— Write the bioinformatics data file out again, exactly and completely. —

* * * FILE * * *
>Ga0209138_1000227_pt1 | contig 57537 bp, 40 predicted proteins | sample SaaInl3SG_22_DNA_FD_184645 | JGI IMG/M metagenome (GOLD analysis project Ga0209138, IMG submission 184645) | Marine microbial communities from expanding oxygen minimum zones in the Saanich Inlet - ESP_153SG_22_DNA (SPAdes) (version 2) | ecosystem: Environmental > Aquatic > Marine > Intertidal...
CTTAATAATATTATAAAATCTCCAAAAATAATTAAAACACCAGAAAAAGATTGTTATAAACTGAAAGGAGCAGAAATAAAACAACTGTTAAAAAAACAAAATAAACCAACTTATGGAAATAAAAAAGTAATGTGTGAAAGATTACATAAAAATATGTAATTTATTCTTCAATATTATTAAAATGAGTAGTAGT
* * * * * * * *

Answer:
>Ga0209138_1000227_pt1 | contig 57537 bp, 40 predicted proteins | sample SaaInl3SG_22_DNA_FD_184645 | JGI IMG/M metagenome (GOLD analysis project Ga0209138, IMG submission 184645) | Marine microbial communities from expanding oxygen minimum zones in the Saanich Inlet - ESP_153SG_22_DNA (SPAdes) (version 2) | ecosystem: Environmental > Aquatic > Marine > Intertidal...
CTTAATAATATTATAAAATCTCCAAAAATAATTAAAACACCAGAAAAAGATTGTTATAAACTGAAAGGAGCAGAAATAAAACAACTGTTAAAAAAACAAAATAAACCAACTTATGGAAATAAAAAAGTAATGTGTGAAAGATTACATAAAAATATGTAATTTATTCTTCAATATTATTAAAATGAGTAGTAGT